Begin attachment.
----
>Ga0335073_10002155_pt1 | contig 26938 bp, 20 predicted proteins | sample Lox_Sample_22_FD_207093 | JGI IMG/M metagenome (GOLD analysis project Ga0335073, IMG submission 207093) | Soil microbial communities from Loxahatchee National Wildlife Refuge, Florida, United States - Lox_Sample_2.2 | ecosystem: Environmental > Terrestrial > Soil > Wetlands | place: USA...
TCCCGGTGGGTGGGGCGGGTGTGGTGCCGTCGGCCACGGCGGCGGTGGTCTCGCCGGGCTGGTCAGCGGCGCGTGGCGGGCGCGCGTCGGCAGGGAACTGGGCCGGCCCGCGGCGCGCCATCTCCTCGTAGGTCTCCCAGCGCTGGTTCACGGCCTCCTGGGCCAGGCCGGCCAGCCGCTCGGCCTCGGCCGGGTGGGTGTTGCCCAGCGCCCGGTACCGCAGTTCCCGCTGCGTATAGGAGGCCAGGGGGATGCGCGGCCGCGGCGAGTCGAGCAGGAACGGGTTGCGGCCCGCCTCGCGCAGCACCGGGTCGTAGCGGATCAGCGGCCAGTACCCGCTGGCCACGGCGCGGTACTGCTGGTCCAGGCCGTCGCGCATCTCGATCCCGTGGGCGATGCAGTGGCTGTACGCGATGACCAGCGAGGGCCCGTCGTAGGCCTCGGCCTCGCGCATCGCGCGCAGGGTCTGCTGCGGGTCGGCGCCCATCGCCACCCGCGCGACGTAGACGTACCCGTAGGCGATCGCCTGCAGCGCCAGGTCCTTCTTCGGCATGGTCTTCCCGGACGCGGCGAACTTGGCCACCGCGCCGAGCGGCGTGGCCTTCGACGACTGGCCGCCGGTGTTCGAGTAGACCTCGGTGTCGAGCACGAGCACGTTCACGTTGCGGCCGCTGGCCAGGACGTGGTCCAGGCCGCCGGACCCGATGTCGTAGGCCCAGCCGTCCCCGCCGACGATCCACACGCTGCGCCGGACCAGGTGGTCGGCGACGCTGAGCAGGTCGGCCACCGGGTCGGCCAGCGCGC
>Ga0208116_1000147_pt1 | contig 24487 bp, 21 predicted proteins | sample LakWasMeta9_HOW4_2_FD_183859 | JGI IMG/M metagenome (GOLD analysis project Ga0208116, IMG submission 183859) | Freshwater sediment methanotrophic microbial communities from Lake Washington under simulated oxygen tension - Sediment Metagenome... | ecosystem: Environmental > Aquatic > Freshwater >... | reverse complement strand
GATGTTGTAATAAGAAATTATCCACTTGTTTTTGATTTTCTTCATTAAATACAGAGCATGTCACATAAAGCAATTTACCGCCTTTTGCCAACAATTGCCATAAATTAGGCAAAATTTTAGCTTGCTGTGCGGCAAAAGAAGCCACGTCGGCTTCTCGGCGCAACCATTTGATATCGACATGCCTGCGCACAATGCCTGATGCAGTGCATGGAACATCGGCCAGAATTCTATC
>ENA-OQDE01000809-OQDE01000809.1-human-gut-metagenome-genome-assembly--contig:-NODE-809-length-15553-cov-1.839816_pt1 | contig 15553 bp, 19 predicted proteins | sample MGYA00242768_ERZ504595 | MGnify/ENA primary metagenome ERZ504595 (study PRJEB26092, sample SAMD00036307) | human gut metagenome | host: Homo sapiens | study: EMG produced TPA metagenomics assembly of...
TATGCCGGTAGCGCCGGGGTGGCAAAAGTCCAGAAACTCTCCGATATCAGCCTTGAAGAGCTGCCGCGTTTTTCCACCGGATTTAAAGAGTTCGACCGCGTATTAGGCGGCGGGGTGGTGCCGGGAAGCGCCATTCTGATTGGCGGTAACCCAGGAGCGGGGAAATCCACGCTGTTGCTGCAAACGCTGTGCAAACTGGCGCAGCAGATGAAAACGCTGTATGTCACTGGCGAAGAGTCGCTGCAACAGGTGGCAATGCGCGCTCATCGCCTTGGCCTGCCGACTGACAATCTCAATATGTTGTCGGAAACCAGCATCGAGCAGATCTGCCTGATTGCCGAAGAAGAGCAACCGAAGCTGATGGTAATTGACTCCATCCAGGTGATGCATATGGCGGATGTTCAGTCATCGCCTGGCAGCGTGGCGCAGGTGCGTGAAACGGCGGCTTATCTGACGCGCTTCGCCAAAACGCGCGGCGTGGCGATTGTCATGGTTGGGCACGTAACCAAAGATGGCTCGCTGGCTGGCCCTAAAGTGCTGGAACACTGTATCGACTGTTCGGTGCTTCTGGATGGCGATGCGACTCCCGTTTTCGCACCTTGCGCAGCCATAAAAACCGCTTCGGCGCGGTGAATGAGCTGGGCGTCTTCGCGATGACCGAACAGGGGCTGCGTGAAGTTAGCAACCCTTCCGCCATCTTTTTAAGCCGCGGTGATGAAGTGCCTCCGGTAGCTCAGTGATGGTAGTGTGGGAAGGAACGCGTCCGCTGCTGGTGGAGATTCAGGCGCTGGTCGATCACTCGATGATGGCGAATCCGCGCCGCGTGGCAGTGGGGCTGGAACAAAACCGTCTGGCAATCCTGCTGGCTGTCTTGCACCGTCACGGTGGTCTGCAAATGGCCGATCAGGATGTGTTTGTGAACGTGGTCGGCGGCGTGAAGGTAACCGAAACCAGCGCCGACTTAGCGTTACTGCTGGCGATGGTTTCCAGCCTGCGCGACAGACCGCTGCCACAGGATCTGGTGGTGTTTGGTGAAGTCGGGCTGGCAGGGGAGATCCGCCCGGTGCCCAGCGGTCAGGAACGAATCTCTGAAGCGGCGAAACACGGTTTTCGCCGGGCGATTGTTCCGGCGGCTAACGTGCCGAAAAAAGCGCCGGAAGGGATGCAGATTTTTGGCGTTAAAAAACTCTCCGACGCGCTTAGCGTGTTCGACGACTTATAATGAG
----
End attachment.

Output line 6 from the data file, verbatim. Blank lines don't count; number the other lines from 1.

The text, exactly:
TATGCCGGTAGCGCCGGGGTGGCAAAAGTCCAGAAACTCTCCGATATCAGCCTTGAAGAGCTGCCGCGTTTTTCCACCGGATTTAAAGAGTTCGACCGCGTATTAGGCGGCGGGGTGGTGCCGGGAAGCGCCATTCTGATTGGCGGTAACCCAGGAGCGGGGAAATCCACGCTGTTGCTGCAAACGCTGTGCAAACTGGCGCAGCAGATGAAAACGCTGTATGTCACTGGCGAAGAGTCGCTGCAACAGGTGGCAATGCGCGCTCATCGCCTTGGCCTGCCGACTGACAATCTCAATATGTTGTCGGAAACCAGCATCGAGCAGATCTGCCTGATTGCCGAAGAAGAGCAACCGAAGCTGATGGTAATTGACTCCATCCAGGTGATGCATATGGCGGATGTTCAGTCATCGCCTGGCAGCGTGGCGCAGGTGCGTGAAACGGCGGCTTATCTGACGCGCTTCGCCAAAACGCGCGGCGTGGCGATTGTCATGGTTGGGCACGTAACCAAAGATGGCTCGCTGGCTGGCCCTAAAGTGCTGGAACACTGTATCGACTGTTCGGTGCTTCTGGATGGCGATGCGACTCCCGTTTTCGCACCTTGCGCAGCCATAAAAACCGCTTCGGCGCGGTGAATGAGCTGGGCGTCTTCGCGATGACCGAACAGGGGCTGCGTGAAGTTAGCAACCCTTCCGCCATCTTTTTAAGCCGCGGTGATGAAGTGCCTCCGGTAGCTCAGTGATGGTAGTGTGGGAAGGAACGCGTCCGCTGCTGGTGGAGATTCAGGCGCTGGTCGATCACTCGATGATGGCGAATCCGCGCCGCGTGGCAGTGGGGCTGGAACAAAACCGTCTGGCAATCCTGCTGGCTGTCTTGCACCGTCACGGTGGTCTGCAAATGGCCGATCAGGATGTGTTTGTGAACGTGGTCGGCGGCGTGAAGGTAACCGAAACCAGCGCCGACTTAGCGTTACTGCTGGCGATGGTTTCCAGCCTGCGCGACAGACCGCTGCCACAGGATCTGGTGGTGTTTGGTGAAGTCGGGCTGGCAGGGGAGATCCGCCCGGTGCCCAGCGGTCAGGAACGAATCTCTGAAGCGGCGAAACACGGTTTTCGCCGGGCGATTGTTCCGGCGGCTAACGTGCCGAAAAAAGCGCCGGAAGGGATGCAGATTTTTGGCGTTAAAAAACTCTCCGACGCGCTTAGCGTGTTCGACGACTTATAATGAG